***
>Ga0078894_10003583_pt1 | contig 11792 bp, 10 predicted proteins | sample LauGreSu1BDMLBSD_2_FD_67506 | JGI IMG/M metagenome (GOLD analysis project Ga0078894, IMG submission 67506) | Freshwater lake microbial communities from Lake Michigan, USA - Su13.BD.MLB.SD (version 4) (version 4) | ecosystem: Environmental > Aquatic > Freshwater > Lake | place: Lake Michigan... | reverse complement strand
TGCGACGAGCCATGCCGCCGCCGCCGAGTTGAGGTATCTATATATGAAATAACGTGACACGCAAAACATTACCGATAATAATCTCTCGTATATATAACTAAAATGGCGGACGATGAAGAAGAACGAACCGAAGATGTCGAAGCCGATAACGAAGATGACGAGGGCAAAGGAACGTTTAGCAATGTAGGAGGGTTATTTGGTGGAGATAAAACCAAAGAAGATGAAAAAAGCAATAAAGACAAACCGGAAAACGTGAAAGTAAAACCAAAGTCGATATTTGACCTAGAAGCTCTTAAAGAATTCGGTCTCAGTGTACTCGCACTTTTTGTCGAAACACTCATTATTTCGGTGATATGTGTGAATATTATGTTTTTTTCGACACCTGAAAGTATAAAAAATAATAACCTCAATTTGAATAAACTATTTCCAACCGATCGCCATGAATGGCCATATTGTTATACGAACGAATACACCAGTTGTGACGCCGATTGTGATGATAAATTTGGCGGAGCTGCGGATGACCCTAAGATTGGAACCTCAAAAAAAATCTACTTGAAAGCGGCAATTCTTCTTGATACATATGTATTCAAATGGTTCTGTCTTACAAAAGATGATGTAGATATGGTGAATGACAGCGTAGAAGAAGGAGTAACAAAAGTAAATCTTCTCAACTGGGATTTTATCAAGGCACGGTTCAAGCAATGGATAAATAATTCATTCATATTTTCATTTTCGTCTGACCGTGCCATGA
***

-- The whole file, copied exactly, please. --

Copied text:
>Ga0078894_10003583_pt1 | contig 11792 bp, 10 predicted proteins | sample LauGreSu1BDMLBSD_2_FD_67506 | JGI IMG/M metagenome (GOLD analysis project Ga0078894, IMG submission 67506) | Freshwater lake microbial communities from Lake Michigan, USA - Su13.BD.MLB.SD (version 4) (version 4) | ecosystem: Environmental > Aquatic > Freshwater > Lake | place: Lake Michigan... | reverse complement strand
TGCGACGAGCCATGCCGCCGCCGCCGAGTTGAGGTATCTATATATGAAATAACGTGACACGCAAAACATTACCGATAATAATCTCTCGTATATATAACTAAAATGGCGGACGATGAAGAAGAACGAACCGAAGATGTCGAAGCCGATAACGAAGATGACGAGGGCAAAGGAACGTTTAGCAATGTAGGAGGGTTATTTGGTGGAGATAAAACCAAAGAAGATGAAAAAAGCAATAAAGACAAACCGGAAAACGTGAAAGTAAAACCAAAGTCGATATTTGACCTAGAAGCTCTTAAAGAATTCGGTCTCAGTGTACTCGCACTTTTTGTCGAAACACTCATTATTTCGGTGATATGTGTGAATATTATGTTTTTTTCGACACCTGAAAGTATAAAAAATAATAACCTCAATTTGAATAAACTATTTCCAACCGATCGCCATGAATGGCCATATTGTTATACGAACGAATACACCAGTTGTGACGCCGATTGTGATGATAAATTTGGCGGAGCTGCGGATGACCCTAAGATTGGAACCTCAAAAAAAATCTACTTGAAAGCGGCAATTCTTCTTGATACATATGTATTCAAATGGTTCTGTCTTACAAAAGATGATGTAGATATGGTGAATGACAGCGTAGAAGAAGGAGTAACAAAAGTAAATCTTCTCAACTGGGATTTTATCAAGGCACGGTTCAAGCAATGGATAAATAATTCATTCATATTTTCATTTTCGTCTGACCGTGCCATGA